Students should begin learning to critique by asking questions about their own findings and those of others. Later, they should be expected to identify possible weaknesses in either data or an argument and explain why their criticism is justified. As they become more adept at arguing and critiquing, they should be introduced to the language needed to talk about argument, such as claim, reason, data, etc. Exploration of historical episodes in science can provide opportunities for students to identify the ideas, evidence, and arguments of professional scientists. In so doing, they should be encouraged to recognize the criteria used to judge claims for new knowledge and the formal means by which scientific ideas are evaluated today. In particular, they should see how the practice of peer review and independent verification of claimed experimental results help to maintain objectivity and trust in science.

Practice 8

Obtaining, Evaluating, and Communicating Information

Being literate in science and engineering requires the ability to read and understand their literatures [34]. Science and engineering are ways of knowing that are represented and communicated by words, diagrams, charts, graphs, images, symbols, and mathematics [35]. Reading, interpreting, and producing text* are fundamental practices of science in particular, and they constitute at least half of engineers’ and scientists’ total working time [36].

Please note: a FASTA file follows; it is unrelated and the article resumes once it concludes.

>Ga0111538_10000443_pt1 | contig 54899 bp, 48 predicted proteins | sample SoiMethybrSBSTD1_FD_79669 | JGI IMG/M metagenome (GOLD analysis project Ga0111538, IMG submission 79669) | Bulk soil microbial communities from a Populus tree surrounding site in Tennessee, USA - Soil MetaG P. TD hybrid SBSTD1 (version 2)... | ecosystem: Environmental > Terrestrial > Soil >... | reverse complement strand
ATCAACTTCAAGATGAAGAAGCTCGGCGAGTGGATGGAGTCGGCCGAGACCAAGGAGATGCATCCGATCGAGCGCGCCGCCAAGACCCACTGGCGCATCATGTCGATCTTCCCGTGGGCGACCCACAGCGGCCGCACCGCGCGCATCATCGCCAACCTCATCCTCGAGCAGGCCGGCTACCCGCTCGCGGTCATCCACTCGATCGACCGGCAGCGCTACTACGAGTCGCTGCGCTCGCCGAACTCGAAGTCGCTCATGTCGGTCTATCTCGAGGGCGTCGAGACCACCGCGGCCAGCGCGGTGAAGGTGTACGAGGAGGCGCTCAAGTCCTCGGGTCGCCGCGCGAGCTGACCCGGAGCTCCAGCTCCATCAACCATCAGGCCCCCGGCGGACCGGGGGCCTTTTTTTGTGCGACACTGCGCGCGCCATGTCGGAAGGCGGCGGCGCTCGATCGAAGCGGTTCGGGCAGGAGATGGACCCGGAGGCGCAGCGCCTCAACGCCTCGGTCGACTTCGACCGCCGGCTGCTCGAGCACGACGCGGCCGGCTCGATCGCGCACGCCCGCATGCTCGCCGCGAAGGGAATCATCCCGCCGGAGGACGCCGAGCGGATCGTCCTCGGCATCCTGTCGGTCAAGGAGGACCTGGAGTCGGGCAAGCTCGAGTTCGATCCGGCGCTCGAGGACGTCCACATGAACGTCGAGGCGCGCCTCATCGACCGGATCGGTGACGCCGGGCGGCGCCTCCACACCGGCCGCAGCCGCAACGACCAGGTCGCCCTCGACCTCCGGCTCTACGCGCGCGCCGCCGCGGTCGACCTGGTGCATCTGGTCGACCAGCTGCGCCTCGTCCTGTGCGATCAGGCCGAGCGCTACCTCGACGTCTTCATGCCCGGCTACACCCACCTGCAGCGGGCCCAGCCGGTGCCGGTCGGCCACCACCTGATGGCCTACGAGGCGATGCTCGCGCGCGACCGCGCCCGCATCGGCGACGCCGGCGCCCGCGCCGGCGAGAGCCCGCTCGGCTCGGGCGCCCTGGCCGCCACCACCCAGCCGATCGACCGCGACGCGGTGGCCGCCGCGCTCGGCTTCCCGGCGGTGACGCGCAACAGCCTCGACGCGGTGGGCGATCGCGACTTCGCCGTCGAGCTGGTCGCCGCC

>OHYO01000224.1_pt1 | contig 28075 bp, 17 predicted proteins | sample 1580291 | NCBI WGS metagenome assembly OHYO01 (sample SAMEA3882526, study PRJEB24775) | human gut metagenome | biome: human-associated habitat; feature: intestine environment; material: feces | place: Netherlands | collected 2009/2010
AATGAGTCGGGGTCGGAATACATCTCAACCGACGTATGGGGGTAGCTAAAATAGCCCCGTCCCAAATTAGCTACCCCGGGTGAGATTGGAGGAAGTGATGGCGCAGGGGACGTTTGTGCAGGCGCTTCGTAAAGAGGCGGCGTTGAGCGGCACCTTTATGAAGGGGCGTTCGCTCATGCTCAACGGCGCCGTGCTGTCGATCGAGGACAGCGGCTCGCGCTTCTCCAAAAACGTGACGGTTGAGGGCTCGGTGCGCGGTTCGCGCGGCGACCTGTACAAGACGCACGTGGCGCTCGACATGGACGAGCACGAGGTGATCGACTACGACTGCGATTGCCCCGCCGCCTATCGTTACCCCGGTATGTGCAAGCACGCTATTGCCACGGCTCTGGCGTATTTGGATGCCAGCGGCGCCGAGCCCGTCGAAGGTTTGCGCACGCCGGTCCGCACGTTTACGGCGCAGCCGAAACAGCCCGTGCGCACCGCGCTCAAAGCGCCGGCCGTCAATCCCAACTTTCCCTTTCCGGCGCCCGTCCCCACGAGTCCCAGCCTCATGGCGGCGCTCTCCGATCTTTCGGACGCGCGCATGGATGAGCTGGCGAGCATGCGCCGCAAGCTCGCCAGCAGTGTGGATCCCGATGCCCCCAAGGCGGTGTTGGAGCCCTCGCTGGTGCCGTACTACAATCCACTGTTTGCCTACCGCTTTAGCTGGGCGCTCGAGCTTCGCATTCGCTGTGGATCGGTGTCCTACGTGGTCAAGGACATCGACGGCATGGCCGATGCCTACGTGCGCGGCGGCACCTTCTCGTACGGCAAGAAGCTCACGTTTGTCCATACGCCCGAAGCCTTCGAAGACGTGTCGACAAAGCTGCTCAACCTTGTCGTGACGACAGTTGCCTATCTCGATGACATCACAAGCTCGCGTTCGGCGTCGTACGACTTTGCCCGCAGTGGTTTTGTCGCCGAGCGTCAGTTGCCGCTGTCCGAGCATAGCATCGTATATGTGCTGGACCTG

Even when students have developed grade-level-appropriate reading skills, reading in science is often challenging to students for three reasons. First, the jargon of science texts is essentially unfamiliar; together with their often extensive use of, for example, the passive voice and complex sentence structure, many find these texts inaccessible [37]. Second, science texts must be read so as to extract information accurately. Because the precise meaning of each word or clause may be important, such texts require a mode of reading that is quite different from reading a novel or even a newspaper. Third, science texts are multimodal [38], using a mix of words, diagrams, charts, symbols, and mathematics to communicate. Thus understanding science texts requires much more than simply knowing the meanings of technical terms.

Communicating in written or spoken form is another fundamental practice of science; it requires scientists to describe observations precisely, clarify their thinking, and justify their arguments. Because writing is one of the primary means of communicating*


*The term “text” is used here to refer to any form of communication, from printed text to video productions.

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